Here is, recently discovered, a mind-expanding choral version of the fourth movement of Mahler’s Fifth — the swooning Adagietto, envisioned out not with strings and harp, as in Mahler’s version, but in choral voices.
I’m listening to this at sunset on a balcony in Athens on Monday, May 17, what would be Gustav Mahler’s last night as a human being. He passed away tomorrow, the 18th, in 1911, in Vienna.
This is a Wikipedia account of the progression of his disease into a fatal end, over months.
In spite of the emotional distractions, during the summer of 1910 Mahler worked on his Tenth Symphony, completing the Adagio and drafting four more movements. He and Alma returned to New York in late October 1910, where Mahler threw himself into a busy Philharmonic season of concerts and tours. Around Christmas 1910 he began suffering from a sore throat, which persisted. On 21 February 1911, with a temperature of 40 °C (104 °F), Mahler insisted on fulfilling an engagement at Carnegie Hall, with a program of mainly new Italian music, including the world premiere of Busoni’s Berceuse élégiaque. This was Mahler’s last concert. After weeks confined to bed he was diagnosed with bacterial endocarditis, a disease to which sufferers from defective heart valves were particularly prone and could be fatal. Mahler did not give up hope; he talked of resuming the concert season, and took a keen interest when one of Alma’s compositions was sung at a public recital by the soprano Frances Alda, on 3 March. On 8 April the Mahler family and a permanent nurse left New York on board SS Amerika bound for Europe. They reached Paris ten days later, where Mahler entered a clinic at Neuilly, but there was no improvement; on 11 May he was taken by train to the Löw Sanatorium in Vienna, where he developed pneumonia and entered a coma. Hundreds had come to the sanitorium during this brief period to show their admiration for the great composer. After receiving treatments of radium to reduce swelling on his legs and morphine for his general ailments, he died on 18 May.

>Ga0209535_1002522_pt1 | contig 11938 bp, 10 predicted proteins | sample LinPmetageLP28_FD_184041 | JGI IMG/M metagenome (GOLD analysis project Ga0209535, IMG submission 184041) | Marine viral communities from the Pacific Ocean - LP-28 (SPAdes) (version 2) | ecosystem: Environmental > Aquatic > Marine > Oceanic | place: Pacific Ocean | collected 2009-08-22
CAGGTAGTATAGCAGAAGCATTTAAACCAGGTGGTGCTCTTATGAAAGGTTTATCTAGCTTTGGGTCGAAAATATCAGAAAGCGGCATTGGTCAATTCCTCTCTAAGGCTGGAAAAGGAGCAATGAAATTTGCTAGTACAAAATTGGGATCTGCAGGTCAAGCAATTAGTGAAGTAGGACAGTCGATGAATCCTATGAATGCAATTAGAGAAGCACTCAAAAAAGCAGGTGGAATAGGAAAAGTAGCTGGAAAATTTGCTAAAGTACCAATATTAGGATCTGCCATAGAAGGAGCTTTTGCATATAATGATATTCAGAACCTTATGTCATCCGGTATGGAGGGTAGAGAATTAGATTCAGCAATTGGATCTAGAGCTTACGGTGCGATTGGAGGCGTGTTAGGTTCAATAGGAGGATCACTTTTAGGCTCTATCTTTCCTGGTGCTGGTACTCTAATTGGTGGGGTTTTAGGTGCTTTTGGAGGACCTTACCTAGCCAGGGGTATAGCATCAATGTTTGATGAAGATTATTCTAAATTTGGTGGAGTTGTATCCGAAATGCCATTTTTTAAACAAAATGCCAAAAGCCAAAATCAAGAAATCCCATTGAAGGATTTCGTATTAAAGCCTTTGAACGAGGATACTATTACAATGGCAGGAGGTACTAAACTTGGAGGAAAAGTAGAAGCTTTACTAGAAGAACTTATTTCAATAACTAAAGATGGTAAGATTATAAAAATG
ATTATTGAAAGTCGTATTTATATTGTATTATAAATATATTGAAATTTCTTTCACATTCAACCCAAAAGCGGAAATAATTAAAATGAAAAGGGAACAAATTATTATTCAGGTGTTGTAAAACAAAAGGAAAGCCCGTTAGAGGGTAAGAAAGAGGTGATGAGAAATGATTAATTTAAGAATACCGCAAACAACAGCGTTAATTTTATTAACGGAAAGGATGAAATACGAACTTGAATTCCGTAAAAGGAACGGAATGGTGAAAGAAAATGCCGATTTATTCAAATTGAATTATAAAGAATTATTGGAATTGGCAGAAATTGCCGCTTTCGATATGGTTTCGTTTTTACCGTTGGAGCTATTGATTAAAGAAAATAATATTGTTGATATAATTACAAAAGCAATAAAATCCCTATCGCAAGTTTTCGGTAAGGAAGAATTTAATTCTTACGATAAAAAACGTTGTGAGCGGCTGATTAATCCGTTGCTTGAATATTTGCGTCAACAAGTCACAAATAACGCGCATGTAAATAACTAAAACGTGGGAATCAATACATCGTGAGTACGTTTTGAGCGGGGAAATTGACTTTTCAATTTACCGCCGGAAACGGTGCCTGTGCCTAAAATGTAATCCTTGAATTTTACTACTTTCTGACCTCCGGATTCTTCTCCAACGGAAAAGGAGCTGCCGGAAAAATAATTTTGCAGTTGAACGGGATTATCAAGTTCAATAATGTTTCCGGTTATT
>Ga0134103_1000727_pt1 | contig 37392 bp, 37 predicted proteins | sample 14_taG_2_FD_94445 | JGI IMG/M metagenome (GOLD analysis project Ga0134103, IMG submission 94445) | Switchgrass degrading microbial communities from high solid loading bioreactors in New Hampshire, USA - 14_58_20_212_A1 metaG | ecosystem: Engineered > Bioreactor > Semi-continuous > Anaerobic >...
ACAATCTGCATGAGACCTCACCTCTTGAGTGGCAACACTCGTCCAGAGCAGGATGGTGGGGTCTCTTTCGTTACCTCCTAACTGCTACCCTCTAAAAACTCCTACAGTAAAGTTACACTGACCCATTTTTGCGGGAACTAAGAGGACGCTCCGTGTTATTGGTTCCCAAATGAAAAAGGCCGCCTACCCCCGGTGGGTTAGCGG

Now, the choral version of the “Adagietto”: (And remember: Leonard Bernstein requested that a copy of Moeller‘s autograph score for the Fifth Symphony be placed on top of his chest, dressed in his performing tuxedo when he was buried, in Brooklyn.)
What a saint and a prophet he is.